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Displacement and Israel’s Wall

Width matters. Semantic disputes concerning the Israeli Palestinian conflict have existed for years. Arguments continue over Jimmy Carter’s use of the word “apartheid” to describe the system under which Palestinians live in Israeli administered areas. These areas are called “Judea-Samaria” and considered “disputed” land by the Israeli camp while others refer to them as the “West Bank” and “occupied”. Finally the term, “The Wall” , is dismissed by Israel as a misrepresentation of the controversial structure it is building. Supporters of Israel claim that only a small percent of the structure consists of a 25 feet high concrete wall. The remainder is considered a simple wire “fence” that can not be equated with a wall. In reality, neither of these descriptors conveys the structure’s essential nature.

The structure is more accurately understood by its width, not its height. Winding its way down from the northern most point of the West Bank it leaves in its wake a 65 to 87 yard wide swath of bulldozed land on which trenches, barbed wire, footprint tracer paths, a two-lane patrol road and watch towers have been placed. From edge to edge, the structure exceeds the width of six lane segments of Interstate 95 or half the length of a football field.

When one considers the expansive reach of the structure and that eighty percent of it has been built on Palestinian land, the enormity of its impact on Palestinian society is understood. Local and international NGO’s concur that the completed sections of the planned 416 mile long structure have incurred property damage numbering in the tens of thousands of agricultural and grazing acres destroyed, olive and fruit trees uprooted, homes, commercial buildings, greenhouses, infrastructure and water wells demolished.

These figures do not take into account the social deprivations caused by the bisecting of villages in the structure’s path. Thousands of Palestinians have been dislocated or separated from families, employment, medical services, schools, farms and water sources. Cities, towns and villages are already separated by 250 running miles of by-pass roads built on Palestinian land and designated for Israeli use only. In conjunction with hundreds of checkpoints and road barriers, Palestinians are constantly bumping up against the physical manifestations of Israeli settlement that deny them freedom of movement and the ability to live normal lives.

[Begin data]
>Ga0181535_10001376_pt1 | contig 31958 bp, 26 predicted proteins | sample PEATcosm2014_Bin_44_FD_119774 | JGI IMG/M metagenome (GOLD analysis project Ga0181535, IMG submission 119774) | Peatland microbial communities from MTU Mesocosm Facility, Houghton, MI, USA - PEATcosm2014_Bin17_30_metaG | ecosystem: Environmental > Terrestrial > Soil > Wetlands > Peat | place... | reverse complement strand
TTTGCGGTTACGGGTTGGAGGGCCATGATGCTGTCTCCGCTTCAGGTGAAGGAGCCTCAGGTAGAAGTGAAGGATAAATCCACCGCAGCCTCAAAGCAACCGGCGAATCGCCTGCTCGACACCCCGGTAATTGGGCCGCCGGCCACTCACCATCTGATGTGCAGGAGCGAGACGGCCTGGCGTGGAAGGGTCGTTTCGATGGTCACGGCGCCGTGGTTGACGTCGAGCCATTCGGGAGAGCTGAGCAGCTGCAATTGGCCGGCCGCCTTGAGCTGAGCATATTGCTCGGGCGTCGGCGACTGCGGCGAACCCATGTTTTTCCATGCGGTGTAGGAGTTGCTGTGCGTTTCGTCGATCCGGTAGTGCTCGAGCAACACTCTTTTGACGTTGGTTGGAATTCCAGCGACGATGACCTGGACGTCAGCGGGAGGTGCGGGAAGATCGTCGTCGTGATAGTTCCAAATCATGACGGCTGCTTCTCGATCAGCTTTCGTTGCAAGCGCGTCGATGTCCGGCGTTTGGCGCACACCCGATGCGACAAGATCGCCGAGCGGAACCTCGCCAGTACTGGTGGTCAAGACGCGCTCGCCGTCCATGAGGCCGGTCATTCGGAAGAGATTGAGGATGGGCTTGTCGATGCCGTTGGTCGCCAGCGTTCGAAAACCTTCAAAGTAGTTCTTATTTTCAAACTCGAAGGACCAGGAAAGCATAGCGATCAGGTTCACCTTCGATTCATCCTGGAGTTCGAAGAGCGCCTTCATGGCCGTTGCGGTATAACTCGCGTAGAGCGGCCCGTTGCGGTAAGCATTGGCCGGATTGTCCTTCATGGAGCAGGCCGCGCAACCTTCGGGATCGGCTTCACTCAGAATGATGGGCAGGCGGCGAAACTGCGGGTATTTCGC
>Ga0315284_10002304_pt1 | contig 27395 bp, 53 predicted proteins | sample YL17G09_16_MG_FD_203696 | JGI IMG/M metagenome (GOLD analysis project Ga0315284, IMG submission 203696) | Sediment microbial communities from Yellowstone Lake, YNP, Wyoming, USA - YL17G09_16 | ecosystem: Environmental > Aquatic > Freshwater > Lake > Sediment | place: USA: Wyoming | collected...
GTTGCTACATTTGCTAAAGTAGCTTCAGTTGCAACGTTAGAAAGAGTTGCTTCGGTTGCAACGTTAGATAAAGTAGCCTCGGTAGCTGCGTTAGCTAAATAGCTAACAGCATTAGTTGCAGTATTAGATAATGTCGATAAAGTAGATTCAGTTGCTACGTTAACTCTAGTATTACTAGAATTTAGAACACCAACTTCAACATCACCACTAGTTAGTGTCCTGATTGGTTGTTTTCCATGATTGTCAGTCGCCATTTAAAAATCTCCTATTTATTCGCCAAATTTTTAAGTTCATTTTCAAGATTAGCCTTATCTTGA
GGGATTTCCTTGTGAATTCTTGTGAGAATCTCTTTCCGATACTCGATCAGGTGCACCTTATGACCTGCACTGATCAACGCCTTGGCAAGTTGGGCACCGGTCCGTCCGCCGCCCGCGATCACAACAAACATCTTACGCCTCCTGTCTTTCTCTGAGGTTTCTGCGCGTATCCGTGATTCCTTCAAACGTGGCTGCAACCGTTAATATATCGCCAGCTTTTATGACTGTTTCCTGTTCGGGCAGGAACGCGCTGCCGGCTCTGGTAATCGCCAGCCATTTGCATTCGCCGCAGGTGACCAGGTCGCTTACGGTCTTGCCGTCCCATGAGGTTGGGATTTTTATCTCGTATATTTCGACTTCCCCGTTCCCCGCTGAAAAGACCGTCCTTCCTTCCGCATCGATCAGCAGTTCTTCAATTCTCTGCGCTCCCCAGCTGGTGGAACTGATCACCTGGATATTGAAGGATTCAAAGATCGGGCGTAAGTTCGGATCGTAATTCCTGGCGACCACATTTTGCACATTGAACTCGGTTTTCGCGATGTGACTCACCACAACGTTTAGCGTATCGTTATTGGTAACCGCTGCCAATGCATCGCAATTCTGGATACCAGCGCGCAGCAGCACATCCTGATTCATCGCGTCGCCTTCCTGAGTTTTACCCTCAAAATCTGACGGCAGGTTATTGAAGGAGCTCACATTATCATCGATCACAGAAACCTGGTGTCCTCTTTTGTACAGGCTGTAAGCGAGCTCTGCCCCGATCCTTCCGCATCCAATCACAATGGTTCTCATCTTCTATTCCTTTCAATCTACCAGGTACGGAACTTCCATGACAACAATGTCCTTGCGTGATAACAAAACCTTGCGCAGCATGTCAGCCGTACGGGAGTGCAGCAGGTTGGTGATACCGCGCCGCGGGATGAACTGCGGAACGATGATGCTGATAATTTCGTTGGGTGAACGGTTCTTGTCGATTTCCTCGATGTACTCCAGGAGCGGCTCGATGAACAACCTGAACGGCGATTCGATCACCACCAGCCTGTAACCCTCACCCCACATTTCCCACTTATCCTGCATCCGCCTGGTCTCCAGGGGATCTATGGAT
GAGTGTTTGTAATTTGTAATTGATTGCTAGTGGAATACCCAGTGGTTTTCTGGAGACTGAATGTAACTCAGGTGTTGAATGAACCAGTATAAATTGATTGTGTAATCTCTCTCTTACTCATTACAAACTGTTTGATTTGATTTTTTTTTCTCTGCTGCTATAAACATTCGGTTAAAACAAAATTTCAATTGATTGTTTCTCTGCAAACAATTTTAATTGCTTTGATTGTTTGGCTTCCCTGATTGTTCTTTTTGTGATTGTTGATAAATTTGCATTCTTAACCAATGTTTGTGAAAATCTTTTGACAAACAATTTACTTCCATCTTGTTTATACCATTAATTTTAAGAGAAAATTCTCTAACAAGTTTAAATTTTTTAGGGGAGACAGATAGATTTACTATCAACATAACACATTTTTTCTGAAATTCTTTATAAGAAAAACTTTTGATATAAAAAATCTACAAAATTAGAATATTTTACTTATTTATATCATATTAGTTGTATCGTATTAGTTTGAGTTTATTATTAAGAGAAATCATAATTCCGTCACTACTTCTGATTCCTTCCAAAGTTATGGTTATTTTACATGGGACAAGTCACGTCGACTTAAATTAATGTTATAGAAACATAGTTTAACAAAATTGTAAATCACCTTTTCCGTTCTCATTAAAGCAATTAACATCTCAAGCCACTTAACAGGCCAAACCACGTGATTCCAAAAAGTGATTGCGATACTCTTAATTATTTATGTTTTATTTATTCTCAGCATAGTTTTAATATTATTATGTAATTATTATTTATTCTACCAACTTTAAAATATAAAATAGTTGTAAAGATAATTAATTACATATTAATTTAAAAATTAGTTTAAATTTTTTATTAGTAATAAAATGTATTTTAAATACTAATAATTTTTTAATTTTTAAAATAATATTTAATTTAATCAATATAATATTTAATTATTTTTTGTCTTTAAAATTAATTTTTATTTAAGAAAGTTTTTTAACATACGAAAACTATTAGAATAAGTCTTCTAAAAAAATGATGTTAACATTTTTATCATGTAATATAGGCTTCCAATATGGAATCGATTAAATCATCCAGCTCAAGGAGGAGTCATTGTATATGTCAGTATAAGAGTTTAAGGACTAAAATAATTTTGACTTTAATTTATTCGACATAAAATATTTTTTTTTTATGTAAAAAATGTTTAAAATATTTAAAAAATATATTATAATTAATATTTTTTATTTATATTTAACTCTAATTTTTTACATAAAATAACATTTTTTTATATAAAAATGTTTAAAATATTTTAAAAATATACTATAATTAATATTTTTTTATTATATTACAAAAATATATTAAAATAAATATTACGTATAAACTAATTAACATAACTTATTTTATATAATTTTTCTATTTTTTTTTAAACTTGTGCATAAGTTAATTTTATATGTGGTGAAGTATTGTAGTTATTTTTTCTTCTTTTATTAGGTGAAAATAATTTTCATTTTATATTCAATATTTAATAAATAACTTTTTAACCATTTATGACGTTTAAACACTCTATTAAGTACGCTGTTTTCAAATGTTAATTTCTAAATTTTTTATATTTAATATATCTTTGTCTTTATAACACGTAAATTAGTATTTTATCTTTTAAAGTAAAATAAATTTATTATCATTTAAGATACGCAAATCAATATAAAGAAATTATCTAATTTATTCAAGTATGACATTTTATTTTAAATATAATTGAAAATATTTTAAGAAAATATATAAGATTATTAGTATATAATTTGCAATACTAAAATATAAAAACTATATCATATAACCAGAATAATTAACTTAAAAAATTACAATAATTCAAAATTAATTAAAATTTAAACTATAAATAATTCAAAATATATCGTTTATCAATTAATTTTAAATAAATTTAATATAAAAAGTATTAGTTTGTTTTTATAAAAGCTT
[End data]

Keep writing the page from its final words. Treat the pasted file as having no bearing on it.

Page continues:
The terms “Wall” and “Fence” mistakenly evoke an image of the vertical displacement of mere air. These terms fail to convey the permanent displacement at ground level of enormous expanses of land, property and people. Understanding width matters. It imparts a realistic understanding of the structure’s impact on Palestinian society and its long term effects on the possibility of an independent state. It affirms long standing Palestinian grievances which are commonly denied. It illuminates Israel’s extensive violations of international laws designed to protect occupied peoples. It widens the public’s perspective on Palestinian/Israeli issues and the understanding that for peace to succeed justice matters.

SUSAN MILLER is an American and Israeli citizen who lived in Jerusalem from 1969-1980. She is active in organizations working for peace in the Middle East. She currently resides in Philadelphia, Pennsylvania.

 

 

 

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